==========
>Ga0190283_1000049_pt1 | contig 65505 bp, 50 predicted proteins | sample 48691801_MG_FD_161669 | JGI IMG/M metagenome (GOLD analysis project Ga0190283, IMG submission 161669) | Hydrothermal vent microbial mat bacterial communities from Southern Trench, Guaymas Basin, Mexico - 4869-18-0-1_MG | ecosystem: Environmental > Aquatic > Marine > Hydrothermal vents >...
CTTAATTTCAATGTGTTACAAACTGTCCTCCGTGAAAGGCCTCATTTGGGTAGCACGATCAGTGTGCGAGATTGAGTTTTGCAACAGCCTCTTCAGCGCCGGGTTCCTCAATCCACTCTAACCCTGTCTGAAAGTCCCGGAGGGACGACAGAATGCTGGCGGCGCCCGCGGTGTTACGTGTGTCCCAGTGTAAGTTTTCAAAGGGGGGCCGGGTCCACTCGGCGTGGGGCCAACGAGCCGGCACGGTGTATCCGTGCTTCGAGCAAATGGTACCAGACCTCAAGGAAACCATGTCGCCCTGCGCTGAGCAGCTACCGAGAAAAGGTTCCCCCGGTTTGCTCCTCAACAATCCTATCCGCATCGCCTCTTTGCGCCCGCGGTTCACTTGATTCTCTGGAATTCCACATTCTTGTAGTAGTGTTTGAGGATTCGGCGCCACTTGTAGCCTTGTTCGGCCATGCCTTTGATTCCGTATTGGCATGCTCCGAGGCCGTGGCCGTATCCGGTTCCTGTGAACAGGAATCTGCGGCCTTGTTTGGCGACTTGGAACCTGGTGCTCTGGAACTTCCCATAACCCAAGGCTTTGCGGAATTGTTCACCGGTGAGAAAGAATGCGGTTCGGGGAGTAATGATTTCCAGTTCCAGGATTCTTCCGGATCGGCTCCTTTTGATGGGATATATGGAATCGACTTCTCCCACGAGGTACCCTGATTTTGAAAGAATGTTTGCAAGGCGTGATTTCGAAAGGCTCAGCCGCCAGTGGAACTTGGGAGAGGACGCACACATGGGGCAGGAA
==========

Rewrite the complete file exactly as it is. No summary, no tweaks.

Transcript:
>Ga0190283_1000049_pt1 | contig 65505 bp, 50 predicted proteins | sample 48691801_MG_FD_161669 | JGI IMG/M metagenome (GOLD analysis project Ga0190283, IMG submission 161669) | Hydrothermal vent microbial mat bacterial communities from Southern Trench, Guaymas Basin, Mexico - 4869-18-0-1_MG | ecosystem: Environmental > Aquatic > Marine > Hydrothermal vents >...
CTTAATTTCAATGTGTTACAAACTGTCCTCCGTGAAAGGCCTCATTTGGGTAGCACGATCAGTGTGCGAGATTGAGTTTTGCAACAGCCTCTTCAGCGCCGGGTTCCTCAATCCACTCTAACCCTGTCTGAAAGTCCCGGAGGGACGACAGAATGCTGGCGGCGCCCGCGGTGTTACGTGTGTCCCAGTGTAAGTTTTCAAAGGGGGGCCGGGTCCACTCGGCGTGGGGCCAACGAGCCGGCACGGTGTATCCGTGCTTCGAGCAAATGGTACCAGACCTCAAGGAAACCATGTCGCCCTGCGCTGAGCAGCTACCGAGAAAAGGTTCCCCCGGTTTGCTCCTCAACAATCCTATCCGCATCGCCTCTTTGCGCCCGCGGTTCACTTGATTCTCTGGAATTCCACATTCTTGTAGTAGTGTTTGAGGATTCGGCGCCACTTGTAGCCTTGTTCGGCCATGCCTTTGATTCCGTATTGGCATGCTCCGAGGCCGTGGCCGTATCCGGTTCCTGTGAACAGGAATCTGCGGCCTTGTTTGGCGACTTGGAACCTGGTGCTCTGGAACTTCCCATAACCCAAGGCTTTGCGGAATTGTTCACCGGTGAGAAAGAATGCGGTTCGGGGAGTAATGATTTCCAGTTCCAGGATTCTTCCGGATCGGCTCCTTTTGATGGGATATATGGAATCGACTTCTCCCACGAGGTACCCTGATTTTGAAAGAATGTTTGCAAGGCGTGATTTCGAAAGGCTCAGCCGCCAGTGGAACTTGGGAGAGGACGCACACATGGGGCAGGAA